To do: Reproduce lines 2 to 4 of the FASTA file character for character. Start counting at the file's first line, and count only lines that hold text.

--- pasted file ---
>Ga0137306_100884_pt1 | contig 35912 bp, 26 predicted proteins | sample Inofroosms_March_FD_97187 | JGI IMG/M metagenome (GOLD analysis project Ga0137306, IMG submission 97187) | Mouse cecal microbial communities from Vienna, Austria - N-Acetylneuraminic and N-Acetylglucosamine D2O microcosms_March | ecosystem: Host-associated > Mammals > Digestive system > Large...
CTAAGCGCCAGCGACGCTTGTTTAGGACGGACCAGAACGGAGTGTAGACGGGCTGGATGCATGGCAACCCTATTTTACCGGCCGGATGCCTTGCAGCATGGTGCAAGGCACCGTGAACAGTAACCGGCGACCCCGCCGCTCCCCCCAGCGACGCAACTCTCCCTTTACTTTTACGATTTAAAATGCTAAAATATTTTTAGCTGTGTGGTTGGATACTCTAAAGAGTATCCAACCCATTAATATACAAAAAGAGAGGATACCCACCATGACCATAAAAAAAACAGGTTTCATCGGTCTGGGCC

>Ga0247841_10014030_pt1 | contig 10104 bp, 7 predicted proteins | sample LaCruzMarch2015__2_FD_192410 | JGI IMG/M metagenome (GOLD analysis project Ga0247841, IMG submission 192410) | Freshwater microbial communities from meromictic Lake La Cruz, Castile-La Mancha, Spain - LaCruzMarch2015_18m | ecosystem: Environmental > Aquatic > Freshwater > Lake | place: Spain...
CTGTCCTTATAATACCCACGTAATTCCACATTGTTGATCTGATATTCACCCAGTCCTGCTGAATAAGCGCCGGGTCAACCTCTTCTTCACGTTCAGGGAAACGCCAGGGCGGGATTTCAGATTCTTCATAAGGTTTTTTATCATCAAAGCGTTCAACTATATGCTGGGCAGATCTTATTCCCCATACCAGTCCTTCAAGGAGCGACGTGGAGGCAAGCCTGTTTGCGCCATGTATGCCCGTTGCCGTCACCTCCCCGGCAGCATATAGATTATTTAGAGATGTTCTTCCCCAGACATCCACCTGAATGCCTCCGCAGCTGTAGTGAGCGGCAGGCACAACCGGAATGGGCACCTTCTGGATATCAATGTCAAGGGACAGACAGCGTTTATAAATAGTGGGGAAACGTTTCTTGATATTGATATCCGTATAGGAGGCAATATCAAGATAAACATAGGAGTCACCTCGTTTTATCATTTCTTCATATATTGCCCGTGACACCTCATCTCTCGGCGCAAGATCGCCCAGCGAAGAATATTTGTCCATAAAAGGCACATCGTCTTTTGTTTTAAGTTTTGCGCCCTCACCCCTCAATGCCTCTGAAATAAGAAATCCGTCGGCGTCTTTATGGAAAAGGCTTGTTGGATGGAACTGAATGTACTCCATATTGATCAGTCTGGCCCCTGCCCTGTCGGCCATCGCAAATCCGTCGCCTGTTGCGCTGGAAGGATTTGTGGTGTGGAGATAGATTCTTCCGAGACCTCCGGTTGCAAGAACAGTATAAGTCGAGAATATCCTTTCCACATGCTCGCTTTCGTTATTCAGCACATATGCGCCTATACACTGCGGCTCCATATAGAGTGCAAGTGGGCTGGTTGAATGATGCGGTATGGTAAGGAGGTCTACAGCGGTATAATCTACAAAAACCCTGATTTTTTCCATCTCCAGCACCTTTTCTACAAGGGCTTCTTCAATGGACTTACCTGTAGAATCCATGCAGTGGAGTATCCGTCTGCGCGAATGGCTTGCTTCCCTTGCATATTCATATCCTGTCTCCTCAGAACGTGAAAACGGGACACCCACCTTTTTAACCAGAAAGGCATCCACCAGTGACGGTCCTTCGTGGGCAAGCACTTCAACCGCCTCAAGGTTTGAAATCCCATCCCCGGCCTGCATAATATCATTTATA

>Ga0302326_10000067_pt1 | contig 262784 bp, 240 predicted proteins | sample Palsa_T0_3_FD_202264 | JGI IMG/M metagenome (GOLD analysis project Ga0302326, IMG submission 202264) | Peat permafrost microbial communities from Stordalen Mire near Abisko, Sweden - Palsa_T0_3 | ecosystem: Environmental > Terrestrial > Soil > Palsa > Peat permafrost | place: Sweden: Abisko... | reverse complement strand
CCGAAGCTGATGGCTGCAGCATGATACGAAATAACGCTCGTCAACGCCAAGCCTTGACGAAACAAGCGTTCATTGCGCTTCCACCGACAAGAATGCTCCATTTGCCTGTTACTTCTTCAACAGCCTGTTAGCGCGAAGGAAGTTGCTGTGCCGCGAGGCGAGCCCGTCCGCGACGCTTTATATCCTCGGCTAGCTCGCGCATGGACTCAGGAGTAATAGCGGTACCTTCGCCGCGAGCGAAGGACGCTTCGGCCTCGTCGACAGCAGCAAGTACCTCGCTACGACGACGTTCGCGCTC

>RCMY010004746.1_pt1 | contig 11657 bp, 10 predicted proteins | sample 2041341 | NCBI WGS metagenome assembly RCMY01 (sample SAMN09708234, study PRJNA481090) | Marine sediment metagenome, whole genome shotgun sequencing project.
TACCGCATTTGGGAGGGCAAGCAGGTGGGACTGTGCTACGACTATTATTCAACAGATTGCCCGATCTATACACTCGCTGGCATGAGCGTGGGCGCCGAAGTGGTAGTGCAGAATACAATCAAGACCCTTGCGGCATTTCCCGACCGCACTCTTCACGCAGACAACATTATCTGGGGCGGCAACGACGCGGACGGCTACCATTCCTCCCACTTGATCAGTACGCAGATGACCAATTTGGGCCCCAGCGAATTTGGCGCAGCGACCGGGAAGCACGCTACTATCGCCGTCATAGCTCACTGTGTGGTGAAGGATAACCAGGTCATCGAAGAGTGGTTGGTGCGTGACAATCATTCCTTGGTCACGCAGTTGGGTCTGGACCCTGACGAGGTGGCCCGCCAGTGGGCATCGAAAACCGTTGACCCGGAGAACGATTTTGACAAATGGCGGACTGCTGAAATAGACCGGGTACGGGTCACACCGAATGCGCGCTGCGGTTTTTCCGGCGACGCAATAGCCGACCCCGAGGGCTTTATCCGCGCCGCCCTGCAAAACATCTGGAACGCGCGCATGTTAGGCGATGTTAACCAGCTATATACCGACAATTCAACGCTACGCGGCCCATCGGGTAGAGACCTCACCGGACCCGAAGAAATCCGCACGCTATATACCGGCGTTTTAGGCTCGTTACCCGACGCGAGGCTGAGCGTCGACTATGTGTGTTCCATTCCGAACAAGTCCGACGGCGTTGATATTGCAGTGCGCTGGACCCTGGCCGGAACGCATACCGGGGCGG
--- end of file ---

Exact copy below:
CTAAGCGCCAGCGACGCTTGTTTAGGACGGACCAGAACGGAGTGTAGACGGGCTGGATGCATGGCAACCCTATTTTACCGGCCGGATGCCTTGCAGCATGGTGCAAGGCACCGTGAACAGTAACCGGCGACCCCGCCGCTCCCCCCAGCGACGCAACTCTCCCTTTACTTTTACGATTTAAAATGCTAAAATATTTTTAGCTGTGTGGTTGGATACTCTAAAGAGTATCCAACCCATTAATATACAAAAAGAGAGGATACCCACCATGACCATAAAAAAAACAGGTTTCATCGGTCTGGGCC

>Ga0247841_10014030_pt1 | contig 10104 bp, 7 predicted proteins | sample LaCruzMarch2015__2_FD_192410 | JGI IMG/M metagenome (GOLD analysis project Ga0247841, IMG submission 192410) | Freshwater microbial communities from meromictic Lake La Cruz, Castile-La Mancha, Spain - LaCruzMarch2015_18m | ecosystem: Environmental > Aquatic > Freshwater > Lake | place: Spain...
CTGTCCTTATAATACCCACGTAATTCCACATTGTTGATCTGATATTCACCCAGTCCTGCTGAATAAGCGCCGGGTCAACCTCTTCTTCACGTTCAGGGAAACGCCAGGGCGGGATTTCAGATTCTTCATAAGGTTTTTTATCATCAAAGCGTTCAACTATATGCTGGGCAGATCTTATTCCCCATACCAGTCCTTCAAGGAGCGACGTGGAGGCAAGCCTGTTTGCGCCATGTATGCCCGTTGCCGTCACCTCCCCGGCAGCATATAGATTATTTAGAGATGTTCTTCCCCAGACATCCACCTGAATGCCTCCGCAGCTGTAGTGAGCGGCAGGCACAACCGGAATGGGCACCTTCTGGATATCAATGTCAAGGGACAGACAGCGTTTATAAATAGTGGGGAAACGTTTCTTGATATTGATATCCGTATAGGAGGCAATATCAAGATAAACATAGGAGTCACCTCGTTTTATCATTTCTTCATATATTGCCCGTGACACCTCATCTCTCGGCGCAAGATCGCCCAGCGAAGAATATTTGTCCATAAAAGGCACATCGTCTTTTGTTTTAAGTTTTGCGCCCTCACCCCTCAATGCCTCTGAAATAAGAAATCCGTCGGCGTCTTTATGGAAAAGGCTTGTTGGATGGAACTGAATGTACTCCATATTGATCAGTCTGGCCCCTGCCCTGTCGGCCATCGCAAATCCGTCGCCTGTTGCGCTGGAAGGATTTGTGGTGTGGAGATAGATTCTTCCGAGACCTCCGGTTGCAAGAACAGTATAAGTCGAGAATATCCTTTCCACATGCTCGCTTTCGTTATTCAGCACATATGCGCCTATACACTGCGGCTCCATATAGAGTGCAAGTGGGCTGGTTGAATGATGCGGTATGGTAAGGAGGTCTACAGCGGTATAATCTACAAAAACCCTGATTTTTTCCATCTCCAGCACCTTTTCTACAAGGGCTTCTTCAATGGACTTACCTGTAGAATCCATGCAGTGGAGTATCCGTCTGCGCGAATGGCTTGCTTCCCTTGCATATTCATATCCTGTCTCCTCAGAACGTGAAAACGGGACACCCACCTTTTTAACCAGAAAGGCATCCACCAGTGACGGTCCTTCGTGGGCAAGCACTTCAACCGCCTCAAGGTTTGAAATCCCATCCCCGGCCTGCATAATATCATTTATA